I am sitting with David Baddiel in a tea room, not far from the Hampstead home where he lives with fellow comedy writer Morwenna Banks and their two children, talking about fame, the territory of his new stand-up show. Baddiel’s first proper stand-up gig for 16 years is a meditation on the absurdities thrown up by celebrity.
If Google’s tax arrangements are any guide, its London offices may be an illusion. So it is hardly surprising that getting to your desired floor can prove tricky. The lifts into the internet giant’s colourful Tottenham Court Road premises are bafflingly complex, controlled from the outside, like a time machine. But once in, there’s no mistaking where you are.
Invited to the May fundraising dinner of the British support group for the Tikva children’s home in Odessa, the Duchess of York was so moved by the stories of its work that she asked the charity if she could visit.
Throughout my life, I have always felt a responsibility to help many charities — UK based, those in Third World countries and Jewish causes worldwide. Rarely a day passes when I don’t get a call from someone telling me about another commendable organisation that needs help — and they all genuinely do.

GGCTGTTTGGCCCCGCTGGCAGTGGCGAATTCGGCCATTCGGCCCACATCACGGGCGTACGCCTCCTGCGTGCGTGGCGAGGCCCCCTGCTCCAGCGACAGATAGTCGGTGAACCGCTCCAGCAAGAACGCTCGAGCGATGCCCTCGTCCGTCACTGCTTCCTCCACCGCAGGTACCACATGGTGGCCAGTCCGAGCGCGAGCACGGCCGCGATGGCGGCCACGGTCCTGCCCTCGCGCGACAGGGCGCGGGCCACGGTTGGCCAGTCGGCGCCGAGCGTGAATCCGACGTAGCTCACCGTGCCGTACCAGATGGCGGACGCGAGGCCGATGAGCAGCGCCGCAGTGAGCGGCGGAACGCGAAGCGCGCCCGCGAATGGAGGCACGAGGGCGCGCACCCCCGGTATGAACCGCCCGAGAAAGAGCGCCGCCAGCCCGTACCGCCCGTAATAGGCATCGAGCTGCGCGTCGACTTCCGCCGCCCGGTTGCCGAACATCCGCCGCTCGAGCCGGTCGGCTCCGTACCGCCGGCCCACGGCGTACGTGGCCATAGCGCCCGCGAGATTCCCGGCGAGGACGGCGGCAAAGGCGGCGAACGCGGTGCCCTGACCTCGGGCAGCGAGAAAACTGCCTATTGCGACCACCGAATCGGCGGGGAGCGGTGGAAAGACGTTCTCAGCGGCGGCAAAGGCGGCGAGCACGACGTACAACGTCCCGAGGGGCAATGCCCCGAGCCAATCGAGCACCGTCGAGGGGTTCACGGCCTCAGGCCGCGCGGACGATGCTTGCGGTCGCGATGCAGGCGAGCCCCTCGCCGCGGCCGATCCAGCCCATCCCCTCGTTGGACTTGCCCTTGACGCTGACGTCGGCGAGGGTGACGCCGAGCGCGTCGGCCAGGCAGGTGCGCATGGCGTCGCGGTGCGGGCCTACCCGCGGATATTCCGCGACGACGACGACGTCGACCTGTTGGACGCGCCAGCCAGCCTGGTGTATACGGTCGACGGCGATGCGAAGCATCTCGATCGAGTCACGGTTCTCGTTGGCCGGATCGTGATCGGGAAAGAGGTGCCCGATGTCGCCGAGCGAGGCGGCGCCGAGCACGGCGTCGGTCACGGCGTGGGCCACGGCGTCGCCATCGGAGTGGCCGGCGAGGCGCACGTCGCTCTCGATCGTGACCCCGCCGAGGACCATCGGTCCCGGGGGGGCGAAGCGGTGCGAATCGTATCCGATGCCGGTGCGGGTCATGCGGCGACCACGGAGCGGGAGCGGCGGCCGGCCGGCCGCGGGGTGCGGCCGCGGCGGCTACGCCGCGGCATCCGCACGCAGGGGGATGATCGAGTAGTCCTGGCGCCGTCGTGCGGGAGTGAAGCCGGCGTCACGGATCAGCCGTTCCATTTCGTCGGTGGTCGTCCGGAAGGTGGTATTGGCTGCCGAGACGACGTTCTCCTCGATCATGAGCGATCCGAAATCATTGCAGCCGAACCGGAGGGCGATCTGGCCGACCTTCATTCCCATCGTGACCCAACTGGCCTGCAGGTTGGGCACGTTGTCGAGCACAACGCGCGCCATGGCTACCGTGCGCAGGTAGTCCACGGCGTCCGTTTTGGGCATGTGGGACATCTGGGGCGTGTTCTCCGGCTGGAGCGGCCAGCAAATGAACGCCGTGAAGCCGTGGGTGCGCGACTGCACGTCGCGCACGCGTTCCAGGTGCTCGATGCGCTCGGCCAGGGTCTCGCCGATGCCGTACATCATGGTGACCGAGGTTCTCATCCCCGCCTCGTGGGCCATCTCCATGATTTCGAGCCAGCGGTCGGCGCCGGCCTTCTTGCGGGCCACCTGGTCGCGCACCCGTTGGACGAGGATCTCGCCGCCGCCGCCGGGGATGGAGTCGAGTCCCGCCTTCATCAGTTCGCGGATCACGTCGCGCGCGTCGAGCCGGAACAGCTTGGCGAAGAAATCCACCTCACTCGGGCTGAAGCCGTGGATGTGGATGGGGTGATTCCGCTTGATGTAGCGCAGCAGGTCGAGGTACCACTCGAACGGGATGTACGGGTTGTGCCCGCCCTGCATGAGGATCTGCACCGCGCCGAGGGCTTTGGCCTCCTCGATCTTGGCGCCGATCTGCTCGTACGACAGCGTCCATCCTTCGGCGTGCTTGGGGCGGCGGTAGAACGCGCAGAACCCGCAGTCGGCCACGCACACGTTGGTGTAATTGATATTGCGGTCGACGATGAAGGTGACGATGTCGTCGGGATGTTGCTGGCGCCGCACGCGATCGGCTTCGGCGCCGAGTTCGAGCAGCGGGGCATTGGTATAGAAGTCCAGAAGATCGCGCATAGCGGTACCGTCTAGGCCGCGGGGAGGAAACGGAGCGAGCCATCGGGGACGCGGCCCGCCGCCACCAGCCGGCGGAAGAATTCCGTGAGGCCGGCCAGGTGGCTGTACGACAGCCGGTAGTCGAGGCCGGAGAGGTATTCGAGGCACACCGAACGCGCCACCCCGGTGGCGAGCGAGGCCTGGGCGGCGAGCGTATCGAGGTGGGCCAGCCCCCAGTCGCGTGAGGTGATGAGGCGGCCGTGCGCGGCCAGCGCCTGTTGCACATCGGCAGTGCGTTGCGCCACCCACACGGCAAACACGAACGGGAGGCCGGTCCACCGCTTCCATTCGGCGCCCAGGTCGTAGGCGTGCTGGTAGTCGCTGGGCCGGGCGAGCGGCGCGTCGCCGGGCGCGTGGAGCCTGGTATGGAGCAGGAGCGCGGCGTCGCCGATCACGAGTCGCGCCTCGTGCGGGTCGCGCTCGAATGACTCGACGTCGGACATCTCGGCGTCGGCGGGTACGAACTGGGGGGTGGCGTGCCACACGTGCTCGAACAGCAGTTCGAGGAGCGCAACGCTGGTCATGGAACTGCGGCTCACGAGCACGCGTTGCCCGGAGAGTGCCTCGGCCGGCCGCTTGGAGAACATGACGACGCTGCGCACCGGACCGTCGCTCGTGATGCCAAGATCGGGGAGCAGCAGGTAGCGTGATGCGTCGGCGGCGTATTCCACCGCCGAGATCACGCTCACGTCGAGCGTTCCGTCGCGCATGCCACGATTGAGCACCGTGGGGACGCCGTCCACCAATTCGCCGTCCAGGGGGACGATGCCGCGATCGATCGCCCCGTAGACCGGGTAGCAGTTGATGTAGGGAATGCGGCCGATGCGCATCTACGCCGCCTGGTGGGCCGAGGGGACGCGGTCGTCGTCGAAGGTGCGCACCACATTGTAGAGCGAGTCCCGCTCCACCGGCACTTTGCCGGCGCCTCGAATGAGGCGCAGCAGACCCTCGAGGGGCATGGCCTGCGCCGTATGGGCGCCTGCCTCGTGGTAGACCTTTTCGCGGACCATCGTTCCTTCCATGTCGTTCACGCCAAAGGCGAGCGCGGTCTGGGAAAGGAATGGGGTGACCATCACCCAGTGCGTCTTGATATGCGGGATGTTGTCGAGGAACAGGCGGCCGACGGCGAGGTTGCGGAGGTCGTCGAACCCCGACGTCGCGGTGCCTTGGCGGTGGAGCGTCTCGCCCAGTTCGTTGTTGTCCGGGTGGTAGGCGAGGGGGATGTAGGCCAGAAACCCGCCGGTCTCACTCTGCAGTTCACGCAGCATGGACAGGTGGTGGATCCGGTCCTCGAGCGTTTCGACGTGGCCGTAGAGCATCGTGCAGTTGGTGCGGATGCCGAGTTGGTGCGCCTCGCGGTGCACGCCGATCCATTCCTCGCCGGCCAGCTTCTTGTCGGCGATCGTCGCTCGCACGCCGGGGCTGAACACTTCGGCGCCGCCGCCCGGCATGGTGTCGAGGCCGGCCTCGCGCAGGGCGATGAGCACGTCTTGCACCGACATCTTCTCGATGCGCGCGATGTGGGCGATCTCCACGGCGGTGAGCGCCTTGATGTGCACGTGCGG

Osteopenia is a condition when the bones have lost some of their density. They are not as strong and thick as normal bones, but they are not bad enough to be termed osteoporosis. It is part of a spectrum of bone change and osteopenia is the stage before osteoporosis.
I've always rather fancied the idea of living in a hotel. While others obsess about properties with multiple rooms, the notion of residing in just one has much more appeal. Room service, fresh towels, a Do Not Disturb sign on the door and a stream of new neighbours has to be the perfect domicile arrangement — particularly if that room is in Claridges.
During one of my recent TV interviews about the current measles outbreak in Wales, the presenter was shocked that GPs misdiagnose measles as a viral infection. This is not shocking at all for two reasons. Firstly, measles is a viral infection that initially looks like other standard viruses all our children get.
I first came to Dresden in 1985 as part of a family “restitution” visit to my father’s birthplace of West Berlin. It was before the re-unification, the “change” as they call it there, and we crossed the Berlin Wall into the German Democratic Republic at Friedrichstrasse.